The Cola Wars: Revisiting Coke And Pepsi

Includes: DPS, KO, PEP, SPY
by: Bennington Investment Ideas

It has been a while since I last looked at The Coca-Cola Company (NYSE:KO) and PepsiCo, Inc (NYSE:PEP). Both companies are very popular with dividend investors and have delivered strong returns over the years. For comparison, I am also including Dr. Pepper Snapple Group, Inc. (NYSE:DPS) and the SPDR S&P 500 Trust ETF (NYSEARCA:SPY). Both KO and PEP outperformed SPY over this time frame, while DPS trailed it slightly.

Total Return
Ticker 3/17/2011 Price 2/10/2012 Closing Price Dividends Total return from 3/17
(KO) 62.28 67.94 1.41 11.6%
(PEP) 63.08 63.95 1.55 8.1%
(DPS) 37.26 38.51 0.96 6.3%
(SPY) 127.85 134.36 2.02 6.8%
Source: Yahoo!Finance

Total return includes both price appreciation, which should be compared to fundamental improvements, and dividends. In addition to stock appreciation, these companies all have solid dividends and good growth track records. The following table shows the estimated forward dividends for the three stocks.

Forward Dividend Yields
Ticker 2/10/2012 Closing Price Estimated Forward 12 Month Dividen Forward Yield
KO 67.94 2.00 2.9%
PEP 63.95 2.17 3.2%
DPS 38.51 1.37 3.5%
Source: Author Estimates

KO has been paying $0.47 per quarter, so I assumed a 3 cent increase, same as a year ago, for the next 4 quarters. PEP assumes the next dividend will be the 4th at $0.515, with the three following dividends at $0.54. DPS has announced a dividend increase to $0.34, so I assumed this for this quarter and next, and then raised it to $0.35, which might be low given its recent trends and lack of adherence to using the same payment for four quarters. Its last three payments were $0.32 after an increase from $0.25 per share. In terms of growth, this means that KO should post 6% growth, PEP at 7% and DPS at 13% for year on year dividend increases. These dividend growth rates are down from previous years for KO and PEP, mostly due to their increasing size.

Increase in market value should reflect improvements in future perspectives which are often accompanied by historical improvements in underlying fundamentals that can be observed. The following table shows the change in book equity value for each company from the end of 2010 to the end of Q3 2011.

Book Equity Value ($B)
Ticker Q4 2010 Q3 2011 Percent Change
KO 31.0 33.2 7.1%
PEP 21.3 23.7 11.3%
DPS 2.5 2.3 -8.3%
Source: Yahoo!Finance

PEP shows an increase in book equity value that is higher than the increase in stock value. KO shows an increase in book value that is slightly below its total return, but more in line with the increase in market value. This is an important distinction, since dividends are essentially a reduction in book value since the reduced retained earnings provide the increases in book value. DPS shows a decline in book value. In essence, the goal is to compare market value to book value.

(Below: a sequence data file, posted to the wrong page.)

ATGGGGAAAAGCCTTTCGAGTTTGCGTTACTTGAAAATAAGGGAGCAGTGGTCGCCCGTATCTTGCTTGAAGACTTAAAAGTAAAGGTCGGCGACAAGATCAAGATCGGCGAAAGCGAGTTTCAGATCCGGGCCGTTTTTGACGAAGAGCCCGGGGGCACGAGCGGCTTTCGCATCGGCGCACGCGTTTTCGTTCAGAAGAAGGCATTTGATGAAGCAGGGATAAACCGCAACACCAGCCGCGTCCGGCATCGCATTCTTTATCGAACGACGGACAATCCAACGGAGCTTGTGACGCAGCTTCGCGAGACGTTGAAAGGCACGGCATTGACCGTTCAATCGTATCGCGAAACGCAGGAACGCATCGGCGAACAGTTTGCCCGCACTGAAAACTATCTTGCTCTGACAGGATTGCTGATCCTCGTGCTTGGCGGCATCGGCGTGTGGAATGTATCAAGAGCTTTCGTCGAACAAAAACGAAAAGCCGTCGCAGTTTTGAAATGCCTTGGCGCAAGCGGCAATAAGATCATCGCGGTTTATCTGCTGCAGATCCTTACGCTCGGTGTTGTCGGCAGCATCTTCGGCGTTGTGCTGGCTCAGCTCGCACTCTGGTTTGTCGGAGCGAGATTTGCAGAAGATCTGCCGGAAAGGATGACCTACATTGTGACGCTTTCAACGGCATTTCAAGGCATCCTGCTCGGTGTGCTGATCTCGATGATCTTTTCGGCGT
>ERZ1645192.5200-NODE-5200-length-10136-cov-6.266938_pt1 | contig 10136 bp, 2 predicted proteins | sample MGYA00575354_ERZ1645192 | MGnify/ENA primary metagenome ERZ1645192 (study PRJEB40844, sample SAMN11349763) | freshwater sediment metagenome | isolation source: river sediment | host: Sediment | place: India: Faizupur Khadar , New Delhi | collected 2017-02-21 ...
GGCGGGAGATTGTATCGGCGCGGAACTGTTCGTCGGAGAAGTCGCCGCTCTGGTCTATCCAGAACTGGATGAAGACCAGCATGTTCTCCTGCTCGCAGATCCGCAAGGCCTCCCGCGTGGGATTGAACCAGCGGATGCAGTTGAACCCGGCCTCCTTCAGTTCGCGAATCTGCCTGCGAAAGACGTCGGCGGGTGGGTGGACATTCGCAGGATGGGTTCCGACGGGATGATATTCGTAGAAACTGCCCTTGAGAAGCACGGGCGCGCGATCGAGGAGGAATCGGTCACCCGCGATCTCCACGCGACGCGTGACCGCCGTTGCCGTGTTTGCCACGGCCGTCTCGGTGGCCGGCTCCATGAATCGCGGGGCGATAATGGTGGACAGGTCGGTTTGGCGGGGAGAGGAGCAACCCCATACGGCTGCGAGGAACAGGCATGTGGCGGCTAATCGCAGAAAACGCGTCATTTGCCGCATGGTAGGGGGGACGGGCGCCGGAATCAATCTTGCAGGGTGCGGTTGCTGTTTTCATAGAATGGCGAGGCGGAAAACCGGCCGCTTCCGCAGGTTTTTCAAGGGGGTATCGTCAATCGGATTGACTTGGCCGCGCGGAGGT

Operating Cash Flow ($B)
Ticker Q4 2010 Q3 2011 Percent Change
KO 2.3 3.2 36.8%
PEP 2.7 3.2 18.7%
DPS 1.0 0.3 -67.5%
Source: Yahoo!Finance

Operating cash flow shows greater improvements in KO and PEP, and a significant decline in DPS. However, further research shows that DPS decline was largely driven by a change in liabilities where Q3 2011 had a substantial increase in liabilities. It should also be noted that its most recent payment is relatively proportionate to KO and PEP, at about 10% when compared to book equity. In this case, I see the $1.0 billion figure as the anomaly, not the $0.3 most recently achieved.

Both KO and PEP appear to have delivered stronger underlying performance relative to their market improvement. This means possibly that they are relatively undervalued to what they were back in March or that their future prospects are less promising. DPS has a very different profile. Its dividends have been increasing at a much faster pace, and it is working from a much smaller base. Its book value is just a tenth of PEP and around 7% of KO. DPS could be an interesting opportunity based on a good forward yield and potential growth. However, it is still competing with companies with substantially more resources. Both KO and PEP are considered to be potential dividend options; however, they offer lower yields than DPS. Their benefit is stability conferred from much stronger market positions. Furthermore, their recent growth on all dimensions is promising.

Disclosure: I am long (SPY).

Additional disclosure: Disclaimer: This article is for informational and educational purposes only and shall not be construed to constitute investment advice. Nothing contained herein shall constitute a solicitation, recommendation or endorsement to buy or sell any security.